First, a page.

ILNews

Judges rule in favor of homeowner

Back to TopCommentsE-mailPrintBookmark and Share

A trial court did not err when it found in favor of a homeowner on his breach of contract claim against the contractor he hired to repair his clay tile roof following a storm, the Indiana Court of Appeals concluded.

James McCulloch hired Steinrock Roofing & Sheet Metal Inc. to repair damage to his roof for around $95,000. McCulloch withheld his final payment of $15,000 to the company after finding deficiencies in the work completed, including falling and warped tiles. Steinrock sued for the unpaid balance in the amount of $20,096; McCulloch filed a counterclaim asserting the company installed the roof in a negligent manner.

Two roofing experts testified at trial that the roof would need repairs, although their estimates differed about the extent and cost of repairs. Steinrock admitted that some of the work would need redone but that the costs would only be about $6,000. The trial court found in favor of McCulloch, awarding him damages of $54,962, the difference between one expert’s estimate of $75,059 to repair the roof, less the balance due to Steinrock under the contract in the amount of $20,096.  

The COA affirmed in Steinrock Roofing & Sheet Metal Inc. v. James S. McCulloch, PNC Bank, N.A., No. 22A05-1108-CC-457, finding the trial court did not err in applying the rationale in Richey v. Chappel, 594 N.E.2d 443 (Ind. 1990), in these circumstances and quashing subpoenas that Steinrock had filed in an attempt to obtain the claims file information from McCulloch’s insurance carrier. The judges also affirmed the ruling in favor of McCulloch on Steinrock’s defamation claim. The company alleged McCulloch’s calling to the company and asking the receptionist if the company was still in business was a defamatory statement, but no evidence was presented that anyone else had heard this inquiry, that McCulloch told anyone about his question, or that it affected business.

The judges affirmed the damage award in favor of McCulloch was proper.

 

ADVERTISEMENT

Post a comment to this story

COMMENTS POLICY
We reserve the right to remove any post that we feel is obscene, profane, vulgar, racist, sexually explicit, abusive, or hateful.
 
You are legally responsible for what you post and your anonymity is not guaranteed.
 
Posts that insult, defame, threaten, harass or abuse other readers or people mentioned in Indiana Lawyer editorial content are also subject to removal. Please respect the privacy of individuals and refrain from posting personal information.
 
No solicitations, spamming or advertisements are allowed. Readers may post links to other informational websites that are relevant to the topic at hand, but please do not link to objectionable material.
 
We may remove messages that are unrelated to the topic, encourage illegal activity, use all capital letters or are unreadable.
 

Messages that are flagged by readers as objectionable will be reviewed and may or may not be removed. Please do not flag a post simply because you disagree with it.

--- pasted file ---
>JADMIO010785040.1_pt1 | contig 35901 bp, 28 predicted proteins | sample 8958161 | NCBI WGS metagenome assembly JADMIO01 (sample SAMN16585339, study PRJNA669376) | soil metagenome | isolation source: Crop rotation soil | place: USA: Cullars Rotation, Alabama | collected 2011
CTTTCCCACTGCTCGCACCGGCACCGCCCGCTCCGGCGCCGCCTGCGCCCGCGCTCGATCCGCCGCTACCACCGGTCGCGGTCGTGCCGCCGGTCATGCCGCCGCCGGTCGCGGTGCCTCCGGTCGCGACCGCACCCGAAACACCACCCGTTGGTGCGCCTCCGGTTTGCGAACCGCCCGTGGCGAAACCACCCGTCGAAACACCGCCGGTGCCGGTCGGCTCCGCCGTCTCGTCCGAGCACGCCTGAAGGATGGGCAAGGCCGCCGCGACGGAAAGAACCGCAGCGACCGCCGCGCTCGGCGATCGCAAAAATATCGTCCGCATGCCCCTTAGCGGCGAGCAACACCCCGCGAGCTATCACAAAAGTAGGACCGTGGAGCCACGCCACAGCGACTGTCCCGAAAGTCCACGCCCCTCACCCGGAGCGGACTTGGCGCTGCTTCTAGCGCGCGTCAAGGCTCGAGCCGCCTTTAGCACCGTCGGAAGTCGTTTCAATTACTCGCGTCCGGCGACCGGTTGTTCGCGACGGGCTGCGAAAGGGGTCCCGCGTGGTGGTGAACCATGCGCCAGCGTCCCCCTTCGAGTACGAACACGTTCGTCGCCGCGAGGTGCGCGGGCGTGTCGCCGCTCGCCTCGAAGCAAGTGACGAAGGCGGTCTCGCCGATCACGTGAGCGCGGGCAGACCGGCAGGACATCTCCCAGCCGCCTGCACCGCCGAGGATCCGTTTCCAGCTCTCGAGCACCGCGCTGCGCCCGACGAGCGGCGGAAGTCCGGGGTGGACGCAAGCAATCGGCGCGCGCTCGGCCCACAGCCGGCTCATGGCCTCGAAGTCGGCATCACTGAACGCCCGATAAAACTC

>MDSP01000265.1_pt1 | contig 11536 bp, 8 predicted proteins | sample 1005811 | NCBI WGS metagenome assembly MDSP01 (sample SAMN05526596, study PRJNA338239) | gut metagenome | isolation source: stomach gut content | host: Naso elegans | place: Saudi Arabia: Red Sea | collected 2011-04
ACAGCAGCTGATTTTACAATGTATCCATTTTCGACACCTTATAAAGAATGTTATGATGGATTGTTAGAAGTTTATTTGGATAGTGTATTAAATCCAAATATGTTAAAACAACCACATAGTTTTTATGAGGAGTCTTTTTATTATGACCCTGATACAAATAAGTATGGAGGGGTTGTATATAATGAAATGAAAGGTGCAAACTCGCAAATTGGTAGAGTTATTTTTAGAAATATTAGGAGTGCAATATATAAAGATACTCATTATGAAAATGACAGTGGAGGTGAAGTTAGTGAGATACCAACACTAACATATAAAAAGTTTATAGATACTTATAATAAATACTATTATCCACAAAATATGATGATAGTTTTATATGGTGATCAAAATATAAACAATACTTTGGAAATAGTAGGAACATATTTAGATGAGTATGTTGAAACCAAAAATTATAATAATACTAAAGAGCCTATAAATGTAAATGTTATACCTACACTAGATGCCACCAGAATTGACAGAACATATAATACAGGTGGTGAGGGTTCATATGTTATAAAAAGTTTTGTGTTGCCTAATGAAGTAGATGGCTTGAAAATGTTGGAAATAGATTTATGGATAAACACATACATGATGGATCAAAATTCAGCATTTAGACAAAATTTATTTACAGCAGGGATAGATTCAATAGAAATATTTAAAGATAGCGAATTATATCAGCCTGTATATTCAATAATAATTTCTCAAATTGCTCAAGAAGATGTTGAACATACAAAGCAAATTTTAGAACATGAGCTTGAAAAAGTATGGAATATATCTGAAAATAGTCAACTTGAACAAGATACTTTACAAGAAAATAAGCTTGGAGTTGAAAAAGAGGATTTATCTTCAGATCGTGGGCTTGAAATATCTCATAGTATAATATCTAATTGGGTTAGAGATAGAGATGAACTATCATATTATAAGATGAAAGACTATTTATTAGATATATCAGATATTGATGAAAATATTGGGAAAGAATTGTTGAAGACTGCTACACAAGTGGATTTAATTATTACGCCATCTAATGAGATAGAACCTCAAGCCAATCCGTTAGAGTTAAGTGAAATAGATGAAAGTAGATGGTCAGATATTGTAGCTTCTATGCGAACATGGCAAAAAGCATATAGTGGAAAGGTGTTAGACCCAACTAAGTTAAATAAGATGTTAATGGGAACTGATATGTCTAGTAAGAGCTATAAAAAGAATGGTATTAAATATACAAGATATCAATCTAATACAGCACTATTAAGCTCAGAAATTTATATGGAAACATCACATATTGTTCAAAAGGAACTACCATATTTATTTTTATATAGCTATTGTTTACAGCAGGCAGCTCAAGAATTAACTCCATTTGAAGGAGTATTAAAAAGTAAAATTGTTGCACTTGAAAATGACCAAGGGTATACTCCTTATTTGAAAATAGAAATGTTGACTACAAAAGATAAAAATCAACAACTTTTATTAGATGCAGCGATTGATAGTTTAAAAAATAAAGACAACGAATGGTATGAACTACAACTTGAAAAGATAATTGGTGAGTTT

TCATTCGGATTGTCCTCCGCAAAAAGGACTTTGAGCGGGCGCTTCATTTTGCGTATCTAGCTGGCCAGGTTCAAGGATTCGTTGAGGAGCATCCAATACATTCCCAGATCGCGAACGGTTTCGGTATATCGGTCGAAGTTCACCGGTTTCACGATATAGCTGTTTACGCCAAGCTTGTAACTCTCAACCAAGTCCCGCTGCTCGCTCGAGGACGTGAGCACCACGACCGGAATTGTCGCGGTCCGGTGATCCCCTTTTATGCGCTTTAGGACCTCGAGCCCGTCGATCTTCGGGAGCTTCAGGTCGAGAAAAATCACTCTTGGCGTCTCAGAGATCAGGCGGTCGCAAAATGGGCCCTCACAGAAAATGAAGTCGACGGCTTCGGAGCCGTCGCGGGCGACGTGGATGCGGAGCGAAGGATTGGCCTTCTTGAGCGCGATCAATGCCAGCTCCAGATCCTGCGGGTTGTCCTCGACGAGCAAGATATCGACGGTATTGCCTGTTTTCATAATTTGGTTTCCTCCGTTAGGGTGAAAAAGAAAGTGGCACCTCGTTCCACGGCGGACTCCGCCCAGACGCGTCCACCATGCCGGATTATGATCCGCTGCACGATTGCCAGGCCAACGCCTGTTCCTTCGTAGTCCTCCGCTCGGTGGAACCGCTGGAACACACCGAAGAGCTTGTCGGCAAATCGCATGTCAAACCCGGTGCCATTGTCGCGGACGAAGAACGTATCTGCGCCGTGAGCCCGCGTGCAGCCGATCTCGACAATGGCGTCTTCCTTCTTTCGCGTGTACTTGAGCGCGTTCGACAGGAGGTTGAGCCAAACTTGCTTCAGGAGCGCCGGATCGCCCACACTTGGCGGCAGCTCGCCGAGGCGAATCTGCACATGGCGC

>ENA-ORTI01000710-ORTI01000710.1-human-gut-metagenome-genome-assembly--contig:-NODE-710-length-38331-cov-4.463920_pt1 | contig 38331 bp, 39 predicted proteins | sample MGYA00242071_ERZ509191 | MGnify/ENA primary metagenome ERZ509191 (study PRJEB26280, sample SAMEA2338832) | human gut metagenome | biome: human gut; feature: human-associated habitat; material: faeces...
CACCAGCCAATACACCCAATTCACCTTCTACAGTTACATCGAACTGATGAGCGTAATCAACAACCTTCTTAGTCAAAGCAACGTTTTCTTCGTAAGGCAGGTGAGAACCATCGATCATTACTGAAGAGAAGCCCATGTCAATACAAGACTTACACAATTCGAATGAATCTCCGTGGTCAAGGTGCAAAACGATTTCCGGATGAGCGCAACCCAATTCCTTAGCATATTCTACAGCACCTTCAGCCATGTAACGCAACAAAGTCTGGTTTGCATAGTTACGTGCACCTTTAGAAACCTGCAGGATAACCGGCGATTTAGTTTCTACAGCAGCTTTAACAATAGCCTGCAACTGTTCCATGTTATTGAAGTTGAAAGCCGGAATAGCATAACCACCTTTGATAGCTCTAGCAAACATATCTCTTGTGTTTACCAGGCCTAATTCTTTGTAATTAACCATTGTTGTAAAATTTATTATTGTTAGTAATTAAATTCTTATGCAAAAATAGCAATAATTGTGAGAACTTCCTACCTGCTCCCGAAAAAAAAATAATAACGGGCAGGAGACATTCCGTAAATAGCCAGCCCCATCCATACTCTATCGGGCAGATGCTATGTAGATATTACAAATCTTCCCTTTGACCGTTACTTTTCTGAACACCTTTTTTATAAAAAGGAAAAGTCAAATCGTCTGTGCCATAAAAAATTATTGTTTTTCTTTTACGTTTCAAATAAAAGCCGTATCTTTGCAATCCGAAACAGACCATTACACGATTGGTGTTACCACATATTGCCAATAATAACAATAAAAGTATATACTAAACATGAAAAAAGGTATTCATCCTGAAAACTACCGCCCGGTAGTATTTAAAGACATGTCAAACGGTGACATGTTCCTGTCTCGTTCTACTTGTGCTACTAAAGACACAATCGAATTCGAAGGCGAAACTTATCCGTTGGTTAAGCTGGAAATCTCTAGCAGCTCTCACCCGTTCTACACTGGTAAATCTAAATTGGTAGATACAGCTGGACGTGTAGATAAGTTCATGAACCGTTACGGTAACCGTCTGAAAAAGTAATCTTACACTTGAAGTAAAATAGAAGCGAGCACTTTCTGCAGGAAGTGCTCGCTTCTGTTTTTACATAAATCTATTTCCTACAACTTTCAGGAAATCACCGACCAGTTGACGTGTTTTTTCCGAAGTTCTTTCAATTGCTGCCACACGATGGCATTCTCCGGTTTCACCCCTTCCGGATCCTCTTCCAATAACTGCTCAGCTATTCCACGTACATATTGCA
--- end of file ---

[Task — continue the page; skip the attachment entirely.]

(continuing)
Sponsored by

facebook - twitter on Facebook & Twitter

Indiana State Bar Association

Indianapolis Bar Association

Evansville Bar Association

Allen County Bar Association

Indiana Lawyer on Facebook

facebook
ADVERTISEMENT
Subscribe to Indiana Lawyer
  1. Well, maybe it's because they are unelected, and, they have a tendency to strike down laws by elected officials from all over the country. When you have been taught that "Democracy" is something almost sacred, then, you will have a tendency to frown on such imperious conduct. Lawyers get acculturated in law school into thinking that this is the very essence of high minded government, but to people who are more heavily than King George ever did, they may not like it. Thanks for the information.

  2. I pd for a bankruptcy years ago with Mr Stiles and just this week received a garnishment from my pay! He never filed it even though he told me he would! Don't let this guy practice law ever again!!!

  3. Excellent initiative on the part of the AG. Thankfully someone takes action against predators taking advantage of people who have already been through the wringer. Well done!

  4. Conour will never turn these funds over to his defrauded clients. He tearfully told the court, and his daughters dutifully pledged in interviews, that his first priority is to repay every dime of the money he stole from his clients. Judge Young bought it, much to the chagrin of Conour’s victims. Why would Conour need the $2,262 anyway? Taxpayers are now supporting him, paying for his housing, utilities, food, healthcare, and clothing. If Conour puts the money anywhere but in the restitution fund, he’s proved, once again, what a con artist he continues to be and that he has never had any intention of repaying his clients. Judge Young will be proven wrong... again; Conour has no remorse and the Judge is one of the many conned.

  5. Pass Legislation to require guilty defendants to pay for the costs of lab work, etc as part of court costs...

ADVERTISEMENT